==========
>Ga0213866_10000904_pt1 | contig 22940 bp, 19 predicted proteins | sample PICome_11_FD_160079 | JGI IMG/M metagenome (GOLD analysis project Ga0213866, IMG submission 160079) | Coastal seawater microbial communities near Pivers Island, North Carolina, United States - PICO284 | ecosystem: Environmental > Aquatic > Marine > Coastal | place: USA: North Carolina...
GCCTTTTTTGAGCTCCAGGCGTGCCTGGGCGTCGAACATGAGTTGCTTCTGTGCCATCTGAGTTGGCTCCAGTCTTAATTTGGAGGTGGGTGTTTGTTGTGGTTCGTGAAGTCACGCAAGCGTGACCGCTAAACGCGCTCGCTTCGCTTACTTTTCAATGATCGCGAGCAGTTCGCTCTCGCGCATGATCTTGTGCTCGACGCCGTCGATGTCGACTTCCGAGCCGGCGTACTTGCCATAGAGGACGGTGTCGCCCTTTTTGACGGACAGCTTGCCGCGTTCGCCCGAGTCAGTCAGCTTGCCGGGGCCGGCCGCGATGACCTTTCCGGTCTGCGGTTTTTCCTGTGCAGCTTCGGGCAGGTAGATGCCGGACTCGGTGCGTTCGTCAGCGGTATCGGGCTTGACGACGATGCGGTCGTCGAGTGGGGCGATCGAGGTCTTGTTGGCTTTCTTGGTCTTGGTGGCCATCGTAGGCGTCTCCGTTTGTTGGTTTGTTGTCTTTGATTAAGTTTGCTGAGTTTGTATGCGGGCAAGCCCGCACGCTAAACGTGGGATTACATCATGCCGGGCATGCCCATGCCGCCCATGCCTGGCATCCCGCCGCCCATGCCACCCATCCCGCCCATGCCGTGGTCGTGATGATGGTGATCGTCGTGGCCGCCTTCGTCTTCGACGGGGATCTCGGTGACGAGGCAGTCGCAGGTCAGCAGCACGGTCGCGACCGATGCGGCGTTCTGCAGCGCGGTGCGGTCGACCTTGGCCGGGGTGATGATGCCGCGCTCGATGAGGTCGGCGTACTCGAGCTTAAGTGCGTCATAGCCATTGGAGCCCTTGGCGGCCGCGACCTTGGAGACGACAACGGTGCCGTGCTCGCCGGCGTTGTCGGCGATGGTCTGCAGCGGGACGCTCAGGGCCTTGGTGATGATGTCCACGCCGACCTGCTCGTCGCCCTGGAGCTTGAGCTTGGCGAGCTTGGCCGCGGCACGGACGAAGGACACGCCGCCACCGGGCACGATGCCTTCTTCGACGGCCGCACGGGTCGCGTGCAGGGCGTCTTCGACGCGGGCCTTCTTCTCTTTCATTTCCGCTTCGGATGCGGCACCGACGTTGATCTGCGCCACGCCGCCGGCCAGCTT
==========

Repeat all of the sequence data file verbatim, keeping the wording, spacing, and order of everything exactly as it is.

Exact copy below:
>Ga0213866_10000904_pt1 | contig 22940 bp, 19 predicted proteins | sample PICome_11_FD_160079 | JGI IMG/M metagenome (GOLD analysis project Ga0213866, IMG submission 160079) | Coastal seawater microbial communities near Pivers Island, North Carolina, United States - PICO284 | ecosystem: Environmental > Aquatic > Marine > Coastal | place: USA: North Carolina...
GCCTTTTTTGAGCTCCAGGCGTGCCTGGGCGTCGAACATGAGTTGCTTCTGTGCCATCTGAGTTGGCTCCAGTCTTAATTTGGAGGTGGGTGTTTGTTGTGGTTCGTGAAGTCACGCAAGCGTGACCGCTAAACGCGCTCGCTTCGCTTACTTTTCAATGATCGCGAGCAGTTCGCTCTCGCGCATGATCTTGTGCTCGACGCCGTCGATGTCGACTTCCGAGCCGGCGTACTTGCCATAGAGGACGGTGTCGCCCTTTTTGACGGACAGCTTGCCGCGTTCGCCCGAGTCAGTCAGCTTGCCGGGGCCGGCCGCGATGACCTTTCCGGTCTGCGGTTTTTCCTGTGCAGCTTCGGGCAGGTAGATGCCGGACTCGGTGCGTTCGTCAGCGGTATCGGGCTTGACGACGATGCGGTCGTCGAGTGGGGCGATCGAGGTCTTGTTGGCTTTCTTGGTCTTGGTGGCCATCGTAGGCGTCTCCGTTTGTTGGTTTGTTGTCTTTGATTAAGTTTGCTGAGTTTGTATGCGGGCAAGCCCGCACGCTAAACGTGGGATTACATCATGCCGGGCATGCCCATGCCGCCCATGCCTGGCATCCCGCCGCCCATGCCACCCATCCCGCCCATGCCGTGGTCGTGATGATGGTGATCGTCGTGGCCGCCTTCGTCTTCGACGGGGATCTCGGTGACGAGGCAGTCGCAGGTCAGCAGCACGGTCGCGACCGATGCGGCGTTCTGCAGCGCGGTGCGGTCGACCTTGGCCGGGGTGATGATGCCGCGCTCGATGAGGTCGGCGTACTCGAGCTTAAGTGCGTCATAGCCATTGGAGCCCTTGGCGGCCGCGACCTTGGAGACGACAACGGTGCCGTGCTCGCCGGCGTTGTCGGCGATGGTCTGCAGCGGGACGCTCAGGGCCTTGGTGATGATGTCCACGCCGACCTGCTCGTCGCCCTGGAGCTTGAGCTTGGCGAGCTTGGCCGCGGCACGGACGAAGGACACGCCGCCACCGGGCACGATGCCTTCTTCGACGGCCGCACGGGTCGCGTGCAGGGCGTCTTCGACGCGGGCCTTCTTCTCTTTCATTTCCGCTTCGGATGCGGCACCGACGTTGATCTGCGCCACGCCGCCGGCCAGCTT